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Senators urge DOJ to probe whether Russians posed as Islamic extremist hackers to harass US military families

Senators urge DOJ to probe whether Russians posed as Islamic extremist hackers to harass US military families
© Greg Nash

A bipartisan pair of senators are calling on the Justice Department to investigate whether Russian intelligence services posed as an Islamic extremist hacker group that sought to harass U.S. military families.

Sens. Ron WydenRonald (Ron) Lee WydenOvernight Health Care — Presented by Purdue Pharma — Trump says GOP will support pre-existing condition protections | McConnell defends ObamaCare lawsuit | Dems raise new questions for HHS on child separations Republicans should prepare for Nancy Pelosi to wield the gavel US to open trade talks with Japan, EU, UK MORE (D-Ore.) and Cory GardnerCory Scott GardnerElection Countdown: Small-donor donations explode | Russian woman charged with midterm interference | Takeaways from North Dakota Senate debate | O'Rourke gives 'definitive no' to 2020 run | Dems hope Latino voters turn Arizona blue Democrats must end mob rule GOP senators praise Haley as 'powerful' and 'unafraid' MORE (R-Colo.) wrote a letter to Attorney General Jeff SessionsJefferson (Jeff) Beauregard SessionsBeto O'Rourke on impeachment: 'There is enough there to proceed' Rosenstein to appear for House interview next week Emmet Flood steps in as White House counsel following McGahn departure MORE on Monday asking him to investigate whether a hacking group called the “Cyber Caliphate” launched an intimidation campaign against members of military families in 2015.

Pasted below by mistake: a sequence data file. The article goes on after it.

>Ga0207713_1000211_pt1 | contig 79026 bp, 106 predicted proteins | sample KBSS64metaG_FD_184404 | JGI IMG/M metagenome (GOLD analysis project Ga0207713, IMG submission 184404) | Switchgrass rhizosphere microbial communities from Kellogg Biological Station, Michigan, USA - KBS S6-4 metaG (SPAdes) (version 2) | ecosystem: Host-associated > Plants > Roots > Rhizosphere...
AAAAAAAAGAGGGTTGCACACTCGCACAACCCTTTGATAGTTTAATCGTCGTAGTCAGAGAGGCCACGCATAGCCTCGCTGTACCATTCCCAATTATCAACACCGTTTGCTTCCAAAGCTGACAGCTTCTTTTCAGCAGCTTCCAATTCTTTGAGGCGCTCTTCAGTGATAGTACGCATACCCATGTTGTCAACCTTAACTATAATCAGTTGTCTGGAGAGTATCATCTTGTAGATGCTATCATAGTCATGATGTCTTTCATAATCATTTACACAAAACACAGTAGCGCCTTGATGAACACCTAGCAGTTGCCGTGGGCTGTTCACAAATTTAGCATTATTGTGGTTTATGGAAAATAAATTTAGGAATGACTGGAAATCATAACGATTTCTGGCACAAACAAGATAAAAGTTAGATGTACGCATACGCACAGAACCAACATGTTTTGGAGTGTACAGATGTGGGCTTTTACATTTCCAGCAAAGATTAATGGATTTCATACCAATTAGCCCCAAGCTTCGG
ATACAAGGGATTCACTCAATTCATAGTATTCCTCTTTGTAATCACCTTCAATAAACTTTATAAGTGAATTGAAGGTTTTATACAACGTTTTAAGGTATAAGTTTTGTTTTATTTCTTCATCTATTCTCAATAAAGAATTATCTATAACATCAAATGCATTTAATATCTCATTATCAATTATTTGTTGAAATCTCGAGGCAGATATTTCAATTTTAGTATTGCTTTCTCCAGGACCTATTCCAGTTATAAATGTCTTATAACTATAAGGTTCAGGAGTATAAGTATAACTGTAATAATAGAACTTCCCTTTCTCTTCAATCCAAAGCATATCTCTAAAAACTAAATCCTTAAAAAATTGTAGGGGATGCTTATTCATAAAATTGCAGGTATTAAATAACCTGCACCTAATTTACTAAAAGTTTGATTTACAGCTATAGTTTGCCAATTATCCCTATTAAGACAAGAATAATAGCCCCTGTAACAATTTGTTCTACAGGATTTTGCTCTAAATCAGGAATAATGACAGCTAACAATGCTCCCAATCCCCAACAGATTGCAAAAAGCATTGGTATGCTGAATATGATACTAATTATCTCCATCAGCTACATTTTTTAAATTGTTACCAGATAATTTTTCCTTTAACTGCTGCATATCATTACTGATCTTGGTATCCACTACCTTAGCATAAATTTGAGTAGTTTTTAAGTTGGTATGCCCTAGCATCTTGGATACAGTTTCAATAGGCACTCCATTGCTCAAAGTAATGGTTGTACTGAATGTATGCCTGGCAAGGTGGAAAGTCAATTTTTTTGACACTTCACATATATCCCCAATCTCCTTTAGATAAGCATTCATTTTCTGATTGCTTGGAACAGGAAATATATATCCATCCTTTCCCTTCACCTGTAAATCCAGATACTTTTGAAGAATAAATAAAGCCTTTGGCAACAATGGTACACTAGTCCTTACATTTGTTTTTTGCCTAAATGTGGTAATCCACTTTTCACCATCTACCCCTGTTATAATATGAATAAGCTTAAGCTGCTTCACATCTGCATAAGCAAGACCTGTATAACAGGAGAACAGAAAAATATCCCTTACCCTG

“If substantiated, the claims about APT28 posing as the Cyber Caliphate could be the first public evidence that influence operations have specifically targeted American military families,” Wyden and Gardner wrote in their letter to Sessions.

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“This story would be cause for concern if it ended there but many cyber security researchers now say the Cyber Caliphate is merely a front for APT28, the infamous group of hackers who serve the interests of Russian President Vladimir Putin,” they continued.

The lawmakers noted that such efforts could result in serious consequences for U.S. military families.

“If left unchecked, such operations would threaten the personal liberty, financial security, mental health, and morale of our military families,” they wrote, adding that “at least one military spouse fled her home in fear.”

The Associated Press first reported in May that Russian intelligence was allegedly behind the harassment.

Military spouses were reportedly harassed in Wyden's and Gardner's respective states.

The announcement comes several hours after Deputy Attorney General Rod RosensteinRod Jay RosensteinConservative rep slams Rosenstein's 'conflicts of interest' The Hill's Morning Report — Presented by the Coalition for Affordable Prescription Drugs — Trump, Obama head to swing states with Senate majority in balance Rosenstein to appear for House interview next week MORE announced that special counsel Robert MuellerRobert Swan MuellerSasse: US should applaud choice of Mueller to lead Russia probe MORE indicted a dozen Russian intelligence officers for hacking and releasing information from the Democratic National Committee during the 2016 presidential election.